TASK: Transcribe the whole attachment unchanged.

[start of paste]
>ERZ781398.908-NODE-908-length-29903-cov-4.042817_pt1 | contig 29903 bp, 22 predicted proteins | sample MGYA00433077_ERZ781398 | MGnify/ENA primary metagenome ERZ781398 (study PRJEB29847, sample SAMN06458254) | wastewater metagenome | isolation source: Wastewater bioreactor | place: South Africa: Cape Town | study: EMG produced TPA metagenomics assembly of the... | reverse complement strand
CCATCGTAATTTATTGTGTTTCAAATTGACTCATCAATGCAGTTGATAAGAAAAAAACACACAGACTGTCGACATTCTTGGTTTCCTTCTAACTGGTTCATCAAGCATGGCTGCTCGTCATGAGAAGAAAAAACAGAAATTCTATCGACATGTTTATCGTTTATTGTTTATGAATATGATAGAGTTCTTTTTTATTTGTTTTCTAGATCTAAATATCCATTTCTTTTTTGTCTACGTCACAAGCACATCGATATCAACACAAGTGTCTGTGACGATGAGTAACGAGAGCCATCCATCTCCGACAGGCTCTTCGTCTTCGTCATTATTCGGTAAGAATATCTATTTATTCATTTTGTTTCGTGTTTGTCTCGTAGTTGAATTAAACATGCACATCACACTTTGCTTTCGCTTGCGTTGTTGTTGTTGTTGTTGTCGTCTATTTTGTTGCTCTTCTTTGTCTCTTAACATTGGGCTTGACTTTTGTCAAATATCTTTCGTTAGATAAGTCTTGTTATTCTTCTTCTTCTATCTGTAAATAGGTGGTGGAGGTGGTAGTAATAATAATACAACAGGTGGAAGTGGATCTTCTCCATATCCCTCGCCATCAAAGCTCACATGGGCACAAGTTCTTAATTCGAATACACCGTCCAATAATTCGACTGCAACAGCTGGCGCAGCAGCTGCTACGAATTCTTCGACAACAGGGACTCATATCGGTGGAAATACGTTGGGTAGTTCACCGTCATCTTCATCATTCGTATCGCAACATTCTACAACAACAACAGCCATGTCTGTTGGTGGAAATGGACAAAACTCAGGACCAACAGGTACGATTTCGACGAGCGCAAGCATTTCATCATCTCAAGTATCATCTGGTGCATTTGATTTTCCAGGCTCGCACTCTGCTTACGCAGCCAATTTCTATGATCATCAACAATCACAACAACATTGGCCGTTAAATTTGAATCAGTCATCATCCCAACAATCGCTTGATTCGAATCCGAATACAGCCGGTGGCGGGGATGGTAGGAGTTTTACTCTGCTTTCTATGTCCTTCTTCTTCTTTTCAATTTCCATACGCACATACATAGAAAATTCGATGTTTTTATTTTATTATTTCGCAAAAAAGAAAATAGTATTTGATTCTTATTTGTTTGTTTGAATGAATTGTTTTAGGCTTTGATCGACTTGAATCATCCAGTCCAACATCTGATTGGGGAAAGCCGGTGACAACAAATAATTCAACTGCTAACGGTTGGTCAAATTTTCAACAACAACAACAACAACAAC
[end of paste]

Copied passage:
>ERZ781398.908-NODE-908-length-29903-cov-4.042817_pt1 | contig 29903 bp, 22 predicted proteins | sample MGYA00433077_ERZ781398 | MGnify/ENA primary metagenome ERZ781398 (study PRJEB29847, sample SAMN06458254) | wastewater metagenome | isolation source: Wastewater bioreactor | place: South Africa: Cape Town | study: EMG produced TPA metagenomics assembly of the... | reverse complement strand
CCATCGTAATTTATTGTGTTTCAAATTGACTCATCAATGCAGTTGATAAGAAAAAAACACACAGACTGTCGACATTCTTGGTTTCCTTCTAACTGGTTCATCAAGCATGGCTGCTCGTCATGAGAAGAAAAAACAGAAATTCTATCGACATGTTTATCGTTTATTGTTTATGAATATGATAGAGTTCTTTTTTATTTGTTTTCTAGATCTAAATATCCATTTCTTTTTTGTCTACGTCACAAGCACATCGATATCAACACAAGTGTCTGTGACGATGAGTAACGAGAGCCATCCATCTCCGACAGGCTCTTCGTCTTCGTCATTATTCGGTAAGAATATCTATTTATTCATTTTGTTTCGTGTTTGTCTCGTAGTTGAATTAAACATGCACATCACACTTTGCTTTCGCTTGCGTTGTTGTTGTTGTTGTTGTCGTCTATTTTGTTGCTCTTCTTTGTCTCTTAACATTGGGCTTGACTTTTGTCAAATATCTTTCGTTAGATAAGTCTTGTTATTCTTCTTCTTCTATCTGTAAATAGGTGGTGGAGGTGGTAGTAATAATAATACAACAGGTGGAAGTGGATCTTCTCCATATCCCTCGCCATCAAAGCTCACATGGGCACAAGTTCTTAATTCGAATACACCGTCCAATAATTCGACTGCAACAGCTGGCGCAGCAGCTGCTACGAATTCTTCGACAACAGGGACTCATATCGGTGGAAATACGTTGGGTAGTTCACCGTCATCTTCATCATTCGTATCGCAACATTCTACAACAACAACAGCCATGTCTGTTGGTGGAAATGGACAAAACTCAGGACCAACAGGTACGATTTCGACGAGCGCAAGCATTTCATCATCTCAAGTATCATCTGGTGCATTTGATTTTCCAGGCTCGCACTCTGCTTACGCAGCCAATTTCTATGATCATCAACAATCACAACAACATTGGCCGTTAAATTTGAATCAGTCATCATCCCAACAATCGCTTGATTCGAATCCGAATACAGCCGGTGGCGGGGATGGTAGGAGTTTTACTCTGCTTTCTATGTCCTTCTTCTTCTTTTCAATTTCCATACGCACATACATAGAAAATTCGATGTTTTTATTTTATTATTTCGCAAAAAAGAAAATAGTATTTGATTCTTATTTGTTTGTTTGAATGAATTGTTTTAGGCTTTGATCGACTTGAATCATCCAGTCCAACATCTGATTGGGGAAAGCCGGTGACAACAAATAATTCAACTGCTAACGGTTGGTCAAATTTTCAACAACAACAACAACAACAAC